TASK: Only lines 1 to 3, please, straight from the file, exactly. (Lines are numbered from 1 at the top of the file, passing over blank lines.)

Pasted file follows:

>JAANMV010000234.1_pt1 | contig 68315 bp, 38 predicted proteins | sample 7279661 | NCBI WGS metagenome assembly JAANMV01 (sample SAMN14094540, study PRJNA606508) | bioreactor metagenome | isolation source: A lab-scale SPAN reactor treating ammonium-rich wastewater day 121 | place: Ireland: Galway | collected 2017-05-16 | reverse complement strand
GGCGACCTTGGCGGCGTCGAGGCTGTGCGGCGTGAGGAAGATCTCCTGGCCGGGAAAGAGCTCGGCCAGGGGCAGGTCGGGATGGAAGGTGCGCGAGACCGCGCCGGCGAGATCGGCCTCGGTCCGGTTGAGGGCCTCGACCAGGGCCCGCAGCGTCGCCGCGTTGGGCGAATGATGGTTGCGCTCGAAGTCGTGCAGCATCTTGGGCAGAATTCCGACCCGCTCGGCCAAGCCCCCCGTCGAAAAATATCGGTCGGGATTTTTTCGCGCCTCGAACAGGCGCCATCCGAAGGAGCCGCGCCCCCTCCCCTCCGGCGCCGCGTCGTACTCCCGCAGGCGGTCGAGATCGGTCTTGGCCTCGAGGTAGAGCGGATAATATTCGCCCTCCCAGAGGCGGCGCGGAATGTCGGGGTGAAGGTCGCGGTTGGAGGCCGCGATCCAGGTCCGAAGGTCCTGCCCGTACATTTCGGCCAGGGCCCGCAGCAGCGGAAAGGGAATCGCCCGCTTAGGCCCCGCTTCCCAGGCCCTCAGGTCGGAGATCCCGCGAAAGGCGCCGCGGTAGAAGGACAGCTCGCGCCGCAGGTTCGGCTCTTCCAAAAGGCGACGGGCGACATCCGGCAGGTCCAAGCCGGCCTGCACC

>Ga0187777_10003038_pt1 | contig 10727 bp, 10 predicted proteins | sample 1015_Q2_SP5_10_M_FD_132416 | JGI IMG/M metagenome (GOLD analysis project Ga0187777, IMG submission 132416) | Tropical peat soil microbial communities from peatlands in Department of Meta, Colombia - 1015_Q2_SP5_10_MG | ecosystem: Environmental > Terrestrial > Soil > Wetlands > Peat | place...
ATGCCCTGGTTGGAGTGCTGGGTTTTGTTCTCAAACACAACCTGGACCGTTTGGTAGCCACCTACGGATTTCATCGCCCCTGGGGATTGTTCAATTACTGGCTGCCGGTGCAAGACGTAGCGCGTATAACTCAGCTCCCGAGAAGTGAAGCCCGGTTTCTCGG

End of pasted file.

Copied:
>JAANMV010000234.1_pt1 | contig 68315 bp, 38 predicted proteins | sample 7279661 | NCBI WGS metagenome assembly JAANMV01 (sample SAMN14094540, study PRJNA606508) | bioreactor metagenome | isolation source: A lab-scale SPAN reactor treating ammonium-rich wastewater day 121 | place: Ireland: Galway | collected 2017-05-16 | reverse complement strand
GGCGACCTTGGCGGCGTCGAGGCTGTGCGGCGTGAGGAAGATCTCCTGGCCGGGAAAGAGCTCGGCCAGGGGCAGGTCGGGATGGAAGGTGCGCGAGACCGCGCCGGCGAGATCGGCCTCGGTCCGGTTGAGGGCCTCGACCAGGGCCCGCAGCGTCGCCGCGTTGGGCGAATGATGGTTGCGCTCGAAGTCGTGCAGCATCTTGGGCAGAATTCCGACCCGCTCGGCCAAGCCCCCCGTCGAAAAATATCGGTCGGGATTTTTTCGCGCCTCGAACAGGCGCCATCCGAAGGAGCCGCGCCCCCTCCCCTCCGGCGCCGCGTCGTACTCCCGCAGGCGGTCGAGATCGGTCTTGGCCTCGAGGTAGAGCGGATAATATTCGCCCTCCCAGAGGCGGCGCGGAATGTCGGGGTGAAGGTCGCGGTTGGAGGCCGCGATCCAGGTCCGAAGGTCCTGCCCGTACATTTCGGCCAGGGCCCGCAGCAGCGGAAAGGGAATCGCCCGCTTAGGCCCCGCTTCCCAGGCCCTCAGGTCGGAGATCCCGCGAAAGGCGCCGCGGTAGAAGGACAGCTCGCGCCGCAGGTTCGGCTCTTCCAAAAGGCGACGGGCGACATCCGGCAGGTCCAAGCCGGCCTGCACC

>Ga0187777_10003038_pt1 | contig 10727 bp, 10 predicted proteins | sample 1015_Q2_SP5_10_M_FD_132416 | JGI IMG/M metagenome (GOLD analysis project Ga0187777, IMG submission 132416) | Tropical peat soil microbial communities from peatlands in Department of Meta, Colombia - 1015_Q2_SP5_10_MG | ecosystem: Environmental > Terrestrial > Soil > Wetlands > Peat | place...